Thompson should step aside: USP staff


Employees of the University of the South Pacific have renewed their call for Pro Chancellor and retired Fijian ambassador Winston Thompson to recuse himself from the position of chair of the university council during investigations of alleged abuse and mismanagement at the USP.

University staff are also uneasy about the involvement of the New Zealand accounting firm selected to look into the allegations.

“A conflict of interest has been declared by ARC (Audit and Risk Committee) chair, a former
employee/Director of BDO. We are concerned whether this divorces him completely from any direct, and or, indirect link to BDO albeit it is not the same branch,” wrote Tarisi Vacala, an official of the USP Staff Union.

“Our concern is couched in the context of ARC’s selection of the four NZ companies inclusive of BDO. We seek confirmation that no personnel of BDO Suva, Fiji is involved in the investigation,” adds Vacala.

The letter was addressed to Kate Vusoniwailala, a Fijian business executive who is also a member of the USP Council and previous acting chair of USP’s ARC. She had written to the USP Staff Union to assure them of the integrity of the selection and the work of the investigator.

“The Audit & Risk Committee is comprised of highly competent individuals and the Council of the University of the South Pacific invested them with the responsibility of securing a highly competent, independent body to undertake the investigation,” wrote Vusoniwailala.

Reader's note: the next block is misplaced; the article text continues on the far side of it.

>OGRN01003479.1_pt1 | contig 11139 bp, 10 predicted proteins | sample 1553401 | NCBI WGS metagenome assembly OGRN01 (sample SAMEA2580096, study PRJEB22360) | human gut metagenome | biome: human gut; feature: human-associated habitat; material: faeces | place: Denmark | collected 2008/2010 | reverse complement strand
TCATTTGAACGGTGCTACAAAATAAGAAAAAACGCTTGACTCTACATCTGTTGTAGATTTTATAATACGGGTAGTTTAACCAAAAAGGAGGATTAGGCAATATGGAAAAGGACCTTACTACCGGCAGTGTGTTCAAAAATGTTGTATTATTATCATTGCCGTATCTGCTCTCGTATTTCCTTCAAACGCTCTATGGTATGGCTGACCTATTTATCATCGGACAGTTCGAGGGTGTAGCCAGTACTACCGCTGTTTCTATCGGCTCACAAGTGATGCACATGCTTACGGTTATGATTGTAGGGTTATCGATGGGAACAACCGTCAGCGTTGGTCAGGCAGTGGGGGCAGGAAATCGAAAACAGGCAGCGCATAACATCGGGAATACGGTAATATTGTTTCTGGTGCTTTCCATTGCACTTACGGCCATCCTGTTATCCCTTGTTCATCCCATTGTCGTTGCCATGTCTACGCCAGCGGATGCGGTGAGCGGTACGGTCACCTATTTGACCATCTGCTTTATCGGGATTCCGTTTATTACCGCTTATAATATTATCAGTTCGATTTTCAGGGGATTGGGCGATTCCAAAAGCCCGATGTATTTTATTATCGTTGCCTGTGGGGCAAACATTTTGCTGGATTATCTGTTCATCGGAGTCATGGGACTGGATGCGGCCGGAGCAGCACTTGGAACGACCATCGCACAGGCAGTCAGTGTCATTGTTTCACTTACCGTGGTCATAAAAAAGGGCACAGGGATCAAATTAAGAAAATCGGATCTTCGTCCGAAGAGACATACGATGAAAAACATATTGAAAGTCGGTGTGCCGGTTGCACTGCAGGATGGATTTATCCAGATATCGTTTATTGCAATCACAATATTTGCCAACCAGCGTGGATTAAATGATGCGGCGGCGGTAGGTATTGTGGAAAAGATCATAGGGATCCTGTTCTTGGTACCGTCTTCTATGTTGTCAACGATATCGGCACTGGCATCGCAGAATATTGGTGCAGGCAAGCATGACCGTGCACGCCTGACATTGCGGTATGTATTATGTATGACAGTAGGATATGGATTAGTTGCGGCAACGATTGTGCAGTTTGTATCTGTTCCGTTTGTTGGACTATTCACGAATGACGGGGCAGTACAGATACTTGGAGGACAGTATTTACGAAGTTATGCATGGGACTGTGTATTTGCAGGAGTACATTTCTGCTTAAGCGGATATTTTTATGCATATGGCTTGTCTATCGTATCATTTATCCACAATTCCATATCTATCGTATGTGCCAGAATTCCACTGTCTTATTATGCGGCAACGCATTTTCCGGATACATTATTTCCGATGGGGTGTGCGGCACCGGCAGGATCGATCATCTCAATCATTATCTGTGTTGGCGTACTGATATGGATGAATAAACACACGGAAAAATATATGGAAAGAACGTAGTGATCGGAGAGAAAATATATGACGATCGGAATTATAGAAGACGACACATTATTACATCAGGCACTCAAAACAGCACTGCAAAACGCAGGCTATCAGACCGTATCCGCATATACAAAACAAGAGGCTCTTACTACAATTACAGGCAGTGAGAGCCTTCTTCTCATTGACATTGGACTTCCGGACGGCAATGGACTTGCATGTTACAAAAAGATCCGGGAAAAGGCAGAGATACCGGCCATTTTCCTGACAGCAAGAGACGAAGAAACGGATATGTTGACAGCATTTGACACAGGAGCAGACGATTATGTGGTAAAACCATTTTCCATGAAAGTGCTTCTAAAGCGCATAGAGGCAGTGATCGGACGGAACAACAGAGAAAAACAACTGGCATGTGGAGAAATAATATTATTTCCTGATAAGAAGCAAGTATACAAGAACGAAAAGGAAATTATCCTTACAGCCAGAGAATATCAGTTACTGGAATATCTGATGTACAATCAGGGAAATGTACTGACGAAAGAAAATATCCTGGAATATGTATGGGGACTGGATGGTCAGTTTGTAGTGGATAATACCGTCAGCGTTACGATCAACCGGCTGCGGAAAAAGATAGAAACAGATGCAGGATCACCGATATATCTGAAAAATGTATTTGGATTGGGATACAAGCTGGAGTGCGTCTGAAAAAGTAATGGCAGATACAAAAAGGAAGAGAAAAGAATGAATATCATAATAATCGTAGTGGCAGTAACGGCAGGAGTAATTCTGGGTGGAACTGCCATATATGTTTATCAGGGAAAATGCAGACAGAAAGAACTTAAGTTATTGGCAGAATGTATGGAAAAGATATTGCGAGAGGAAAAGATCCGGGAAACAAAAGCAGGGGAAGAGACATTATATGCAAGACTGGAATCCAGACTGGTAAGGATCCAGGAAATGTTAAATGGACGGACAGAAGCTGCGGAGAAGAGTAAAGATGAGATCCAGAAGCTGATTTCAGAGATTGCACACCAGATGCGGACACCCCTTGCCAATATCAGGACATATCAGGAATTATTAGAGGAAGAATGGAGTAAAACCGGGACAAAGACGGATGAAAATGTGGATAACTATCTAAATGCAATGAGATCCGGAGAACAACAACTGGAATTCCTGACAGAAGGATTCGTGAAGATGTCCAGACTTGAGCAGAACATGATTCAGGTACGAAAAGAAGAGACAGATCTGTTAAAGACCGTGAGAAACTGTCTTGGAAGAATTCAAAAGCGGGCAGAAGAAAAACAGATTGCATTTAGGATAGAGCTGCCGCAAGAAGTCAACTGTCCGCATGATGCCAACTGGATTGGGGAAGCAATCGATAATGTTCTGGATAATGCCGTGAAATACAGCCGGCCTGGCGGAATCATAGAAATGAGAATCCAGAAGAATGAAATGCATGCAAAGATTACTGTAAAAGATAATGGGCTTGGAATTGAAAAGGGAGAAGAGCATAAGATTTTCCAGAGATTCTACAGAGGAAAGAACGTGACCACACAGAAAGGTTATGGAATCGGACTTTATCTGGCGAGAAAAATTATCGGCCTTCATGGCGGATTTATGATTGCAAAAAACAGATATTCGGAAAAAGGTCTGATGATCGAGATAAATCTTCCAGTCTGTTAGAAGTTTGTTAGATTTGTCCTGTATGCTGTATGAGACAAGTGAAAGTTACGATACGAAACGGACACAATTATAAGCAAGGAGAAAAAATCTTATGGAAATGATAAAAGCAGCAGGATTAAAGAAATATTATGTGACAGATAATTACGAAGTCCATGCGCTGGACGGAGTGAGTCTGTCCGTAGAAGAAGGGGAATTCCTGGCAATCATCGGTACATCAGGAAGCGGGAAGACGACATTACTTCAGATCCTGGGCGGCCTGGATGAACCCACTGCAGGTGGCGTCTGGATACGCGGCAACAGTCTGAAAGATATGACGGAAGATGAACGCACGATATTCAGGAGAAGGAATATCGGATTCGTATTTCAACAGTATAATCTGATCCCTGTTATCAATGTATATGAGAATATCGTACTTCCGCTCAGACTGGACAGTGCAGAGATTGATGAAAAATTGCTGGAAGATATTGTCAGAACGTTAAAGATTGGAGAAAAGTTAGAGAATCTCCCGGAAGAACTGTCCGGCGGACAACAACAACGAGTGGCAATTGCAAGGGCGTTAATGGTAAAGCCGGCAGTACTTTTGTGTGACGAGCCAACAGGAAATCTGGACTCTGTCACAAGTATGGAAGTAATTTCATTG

But USP Staff are not convinced. Apart from calling on Ambassador Thompson to step aside, the group wants university donors of Australia and New Zealand to “ensure the
investigation is fair, thorough, and that this results in remedial action where found necessary.”

“Given the gravity of the allegations, and its impact on the University’s reputation and staff morale, we call on Council to ensure the investigation is conducted without fear or favour by a truly independent body which has no direct or indirect link to anyone allegedly implicated,” wrote the union official.

Vacala also wanted Vusoniwailala to explain why the invitation to bid for the work of investigator was not extended to companies in Australia and the Pacific region, and why the transparent online open tender process of the USP was not employed.

“We have been informed by a news article that students and staff who have voiced their concerns about governance issues will be given an opportunity to share their experiences and evidences.

“We therefore seek details of the programme of consultation to enable widest communication with stakeholders.”